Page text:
The first version of HTTP, HTTP/0.9 was released in 1991. However, this was not an official release. This protocol was simple and was used to transfer raw data over the Internet. The Web servers that accepted HTTP requests at that time responded to simple requests such as this one:

GET /index.html

In this scenario, if a file with the name index.html were in the document root (the directory that stores the Web site-related files) of the Web server, the contents would be displayed on a Web page. If such a file were not found, the Web server would respond with an error. It was not long before this version became obsolete, and in May 1996 Request For Comments (RFC) for HTTP 1.0 was released. A new feature was incorporated into this release. This version of HTTP used headers. Headers are pieces of text that are attached to data packets and that describe the data being transported. The most common header looks something like this:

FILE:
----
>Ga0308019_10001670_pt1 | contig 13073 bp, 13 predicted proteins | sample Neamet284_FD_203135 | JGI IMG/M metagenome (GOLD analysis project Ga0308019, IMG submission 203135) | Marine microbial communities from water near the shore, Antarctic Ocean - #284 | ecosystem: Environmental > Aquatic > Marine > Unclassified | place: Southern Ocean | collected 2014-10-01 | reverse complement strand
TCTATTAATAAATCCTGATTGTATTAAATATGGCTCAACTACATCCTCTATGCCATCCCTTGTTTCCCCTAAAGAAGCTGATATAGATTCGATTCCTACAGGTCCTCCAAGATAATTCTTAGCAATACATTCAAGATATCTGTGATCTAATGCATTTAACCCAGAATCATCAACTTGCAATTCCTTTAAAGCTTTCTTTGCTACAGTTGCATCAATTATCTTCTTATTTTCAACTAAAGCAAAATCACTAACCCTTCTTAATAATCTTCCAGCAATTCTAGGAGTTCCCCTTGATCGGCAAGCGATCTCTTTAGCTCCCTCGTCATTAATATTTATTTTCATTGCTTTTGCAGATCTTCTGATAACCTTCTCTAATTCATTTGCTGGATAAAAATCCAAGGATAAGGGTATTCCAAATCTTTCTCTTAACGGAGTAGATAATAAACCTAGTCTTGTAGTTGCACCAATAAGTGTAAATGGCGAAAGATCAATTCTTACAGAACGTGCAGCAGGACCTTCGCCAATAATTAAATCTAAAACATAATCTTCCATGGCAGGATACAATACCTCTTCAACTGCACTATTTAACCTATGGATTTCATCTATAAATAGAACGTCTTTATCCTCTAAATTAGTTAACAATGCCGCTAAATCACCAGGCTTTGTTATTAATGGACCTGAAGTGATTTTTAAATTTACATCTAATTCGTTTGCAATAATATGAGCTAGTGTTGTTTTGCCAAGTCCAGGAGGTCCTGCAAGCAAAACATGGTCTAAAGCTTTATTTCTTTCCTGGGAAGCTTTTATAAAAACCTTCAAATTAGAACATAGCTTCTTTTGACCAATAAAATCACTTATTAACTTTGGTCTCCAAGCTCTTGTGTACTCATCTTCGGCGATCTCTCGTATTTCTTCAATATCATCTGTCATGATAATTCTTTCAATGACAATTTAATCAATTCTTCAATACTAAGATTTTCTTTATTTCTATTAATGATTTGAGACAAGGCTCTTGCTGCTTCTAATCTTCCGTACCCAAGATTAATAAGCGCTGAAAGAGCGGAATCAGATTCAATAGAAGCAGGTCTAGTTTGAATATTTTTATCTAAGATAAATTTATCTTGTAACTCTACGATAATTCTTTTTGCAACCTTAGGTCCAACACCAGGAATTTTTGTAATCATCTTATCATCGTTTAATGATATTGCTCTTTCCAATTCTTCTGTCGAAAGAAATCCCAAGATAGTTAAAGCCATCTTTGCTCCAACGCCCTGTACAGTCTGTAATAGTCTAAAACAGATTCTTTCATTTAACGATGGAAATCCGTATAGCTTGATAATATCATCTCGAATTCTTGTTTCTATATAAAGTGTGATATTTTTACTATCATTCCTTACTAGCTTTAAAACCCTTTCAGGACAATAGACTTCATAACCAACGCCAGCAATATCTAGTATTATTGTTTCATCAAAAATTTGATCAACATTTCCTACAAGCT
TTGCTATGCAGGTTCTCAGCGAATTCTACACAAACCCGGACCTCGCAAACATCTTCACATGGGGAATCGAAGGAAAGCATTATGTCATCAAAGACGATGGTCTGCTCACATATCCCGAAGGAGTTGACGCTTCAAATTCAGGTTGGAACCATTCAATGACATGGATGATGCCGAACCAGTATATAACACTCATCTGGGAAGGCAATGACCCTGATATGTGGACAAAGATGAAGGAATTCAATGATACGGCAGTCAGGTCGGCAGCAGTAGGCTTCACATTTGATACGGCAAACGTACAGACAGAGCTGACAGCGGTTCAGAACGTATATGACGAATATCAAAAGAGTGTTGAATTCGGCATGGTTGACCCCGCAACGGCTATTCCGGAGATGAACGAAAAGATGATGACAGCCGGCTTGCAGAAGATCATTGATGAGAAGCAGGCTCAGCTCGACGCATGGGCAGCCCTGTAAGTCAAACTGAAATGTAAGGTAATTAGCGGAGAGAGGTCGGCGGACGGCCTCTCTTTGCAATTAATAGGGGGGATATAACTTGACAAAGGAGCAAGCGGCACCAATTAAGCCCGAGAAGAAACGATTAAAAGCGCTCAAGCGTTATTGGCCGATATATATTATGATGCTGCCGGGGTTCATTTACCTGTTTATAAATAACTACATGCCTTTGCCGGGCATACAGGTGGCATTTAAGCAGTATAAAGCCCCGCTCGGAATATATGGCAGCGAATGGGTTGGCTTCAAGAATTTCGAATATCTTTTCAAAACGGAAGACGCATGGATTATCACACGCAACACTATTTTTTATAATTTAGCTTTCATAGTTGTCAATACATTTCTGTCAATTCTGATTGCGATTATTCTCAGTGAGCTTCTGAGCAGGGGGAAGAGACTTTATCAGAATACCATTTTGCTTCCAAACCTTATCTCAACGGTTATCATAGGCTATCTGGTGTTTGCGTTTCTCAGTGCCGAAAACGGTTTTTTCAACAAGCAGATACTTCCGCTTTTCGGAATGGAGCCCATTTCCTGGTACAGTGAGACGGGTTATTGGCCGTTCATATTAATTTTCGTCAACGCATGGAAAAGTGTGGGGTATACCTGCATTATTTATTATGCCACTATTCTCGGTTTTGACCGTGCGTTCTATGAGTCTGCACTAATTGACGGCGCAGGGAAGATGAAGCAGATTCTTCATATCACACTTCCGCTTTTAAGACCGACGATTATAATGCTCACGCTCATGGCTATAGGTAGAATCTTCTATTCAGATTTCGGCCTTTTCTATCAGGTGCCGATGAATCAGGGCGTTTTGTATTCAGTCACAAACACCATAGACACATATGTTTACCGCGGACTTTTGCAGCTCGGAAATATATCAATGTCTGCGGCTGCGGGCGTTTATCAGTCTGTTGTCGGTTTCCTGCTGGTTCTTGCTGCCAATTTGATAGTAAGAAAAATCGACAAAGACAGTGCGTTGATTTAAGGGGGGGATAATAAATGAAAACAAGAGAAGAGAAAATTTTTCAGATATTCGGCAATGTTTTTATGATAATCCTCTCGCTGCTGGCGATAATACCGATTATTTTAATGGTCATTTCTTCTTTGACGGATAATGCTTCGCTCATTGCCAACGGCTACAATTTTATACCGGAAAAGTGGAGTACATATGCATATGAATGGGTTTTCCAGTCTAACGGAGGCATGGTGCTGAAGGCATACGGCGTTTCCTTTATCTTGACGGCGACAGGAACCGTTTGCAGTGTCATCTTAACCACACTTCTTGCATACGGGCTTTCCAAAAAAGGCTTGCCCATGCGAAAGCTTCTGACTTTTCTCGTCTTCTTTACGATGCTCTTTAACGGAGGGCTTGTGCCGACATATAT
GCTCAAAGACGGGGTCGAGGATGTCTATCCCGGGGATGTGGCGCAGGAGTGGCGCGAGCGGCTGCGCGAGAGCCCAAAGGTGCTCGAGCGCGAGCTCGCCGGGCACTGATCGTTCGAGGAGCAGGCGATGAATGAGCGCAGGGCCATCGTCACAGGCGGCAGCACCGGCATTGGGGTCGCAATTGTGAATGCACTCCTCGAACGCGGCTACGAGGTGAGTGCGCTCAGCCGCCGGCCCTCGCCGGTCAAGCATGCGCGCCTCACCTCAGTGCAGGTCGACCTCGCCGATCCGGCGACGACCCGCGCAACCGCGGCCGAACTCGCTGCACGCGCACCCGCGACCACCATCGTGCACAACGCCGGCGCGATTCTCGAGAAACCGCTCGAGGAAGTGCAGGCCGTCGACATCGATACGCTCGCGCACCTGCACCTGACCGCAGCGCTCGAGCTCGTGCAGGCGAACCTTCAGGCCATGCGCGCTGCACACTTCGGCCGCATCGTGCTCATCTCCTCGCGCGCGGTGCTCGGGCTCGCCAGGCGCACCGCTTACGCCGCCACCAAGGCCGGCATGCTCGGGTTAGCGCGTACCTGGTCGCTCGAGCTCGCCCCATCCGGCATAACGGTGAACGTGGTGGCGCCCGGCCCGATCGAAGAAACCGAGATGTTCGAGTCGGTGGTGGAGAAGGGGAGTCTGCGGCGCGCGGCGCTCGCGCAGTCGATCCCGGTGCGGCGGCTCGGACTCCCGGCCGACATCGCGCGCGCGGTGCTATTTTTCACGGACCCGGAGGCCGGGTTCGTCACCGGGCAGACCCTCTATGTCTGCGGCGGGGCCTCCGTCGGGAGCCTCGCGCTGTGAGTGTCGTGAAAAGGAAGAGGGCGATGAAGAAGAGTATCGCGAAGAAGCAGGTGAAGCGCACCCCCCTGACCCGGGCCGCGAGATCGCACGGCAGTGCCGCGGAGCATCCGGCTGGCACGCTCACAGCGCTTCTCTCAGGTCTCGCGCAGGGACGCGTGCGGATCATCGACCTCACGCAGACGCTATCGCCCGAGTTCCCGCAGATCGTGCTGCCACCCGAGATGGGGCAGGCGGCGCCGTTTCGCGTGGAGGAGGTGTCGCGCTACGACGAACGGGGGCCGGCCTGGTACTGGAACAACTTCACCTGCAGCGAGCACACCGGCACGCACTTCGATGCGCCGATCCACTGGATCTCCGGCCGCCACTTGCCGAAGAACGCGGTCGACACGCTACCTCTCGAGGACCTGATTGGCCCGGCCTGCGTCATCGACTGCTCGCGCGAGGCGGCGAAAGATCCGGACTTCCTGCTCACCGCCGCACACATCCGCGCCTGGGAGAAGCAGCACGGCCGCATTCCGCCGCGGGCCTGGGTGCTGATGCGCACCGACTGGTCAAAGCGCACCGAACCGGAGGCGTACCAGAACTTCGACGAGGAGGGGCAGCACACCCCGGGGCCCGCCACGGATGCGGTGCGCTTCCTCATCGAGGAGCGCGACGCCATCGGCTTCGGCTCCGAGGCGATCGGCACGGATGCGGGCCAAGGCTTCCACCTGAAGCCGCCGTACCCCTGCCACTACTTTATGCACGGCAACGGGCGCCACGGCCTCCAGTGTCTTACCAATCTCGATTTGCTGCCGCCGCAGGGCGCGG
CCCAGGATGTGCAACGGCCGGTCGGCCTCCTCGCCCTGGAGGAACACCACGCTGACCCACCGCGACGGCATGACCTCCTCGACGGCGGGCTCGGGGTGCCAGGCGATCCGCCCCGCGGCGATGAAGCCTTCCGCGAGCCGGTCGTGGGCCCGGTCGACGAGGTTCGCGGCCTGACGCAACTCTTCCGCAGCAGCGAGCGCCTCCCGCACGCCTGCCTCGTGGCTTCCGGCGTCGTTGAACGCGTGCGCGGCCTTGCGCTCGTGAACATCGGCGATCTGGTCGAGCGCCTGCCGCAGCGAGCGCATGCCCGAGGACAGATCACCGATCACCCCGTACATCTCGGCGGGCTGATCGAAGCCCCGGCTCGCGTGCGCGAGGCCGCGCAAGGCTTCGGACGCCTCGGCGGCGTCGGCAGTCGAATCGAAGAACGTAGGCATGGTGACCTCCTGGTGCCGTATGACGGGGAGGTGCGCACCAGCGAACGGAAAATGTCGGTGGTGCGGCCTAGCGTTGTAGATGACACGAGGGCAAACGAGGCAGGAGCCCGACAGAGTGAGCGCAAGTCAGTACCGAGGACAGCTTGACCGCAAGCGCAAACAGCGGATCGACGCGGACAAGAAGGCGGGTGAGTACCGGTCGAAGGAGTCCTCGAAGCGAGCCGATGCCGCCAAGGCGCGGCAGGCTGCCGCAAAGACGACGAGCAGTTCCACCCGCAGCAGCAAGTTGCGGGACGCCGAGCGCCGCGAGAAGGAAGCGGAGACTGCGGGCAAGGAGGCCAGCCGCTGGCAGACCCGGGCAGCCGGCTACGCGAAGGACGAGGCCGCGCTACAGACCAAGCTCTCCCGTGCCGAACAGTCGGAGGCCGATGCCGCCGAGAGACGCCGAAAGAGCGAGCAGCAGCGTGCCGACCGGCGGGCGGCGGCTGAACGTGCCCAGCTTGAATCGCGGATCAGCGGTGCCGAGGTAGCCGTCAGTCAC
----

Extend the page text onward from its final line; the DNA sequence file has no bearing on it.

Content-Type: text/html

This header indicates that the data being transported is text that is marked up using HTML. Before sending requests to the Web server, the browser attaches headers to the data packets. The latest version of HTTP is HTTP/1.1. This version was officially announced in June 1999 with the release of RFC 2616.

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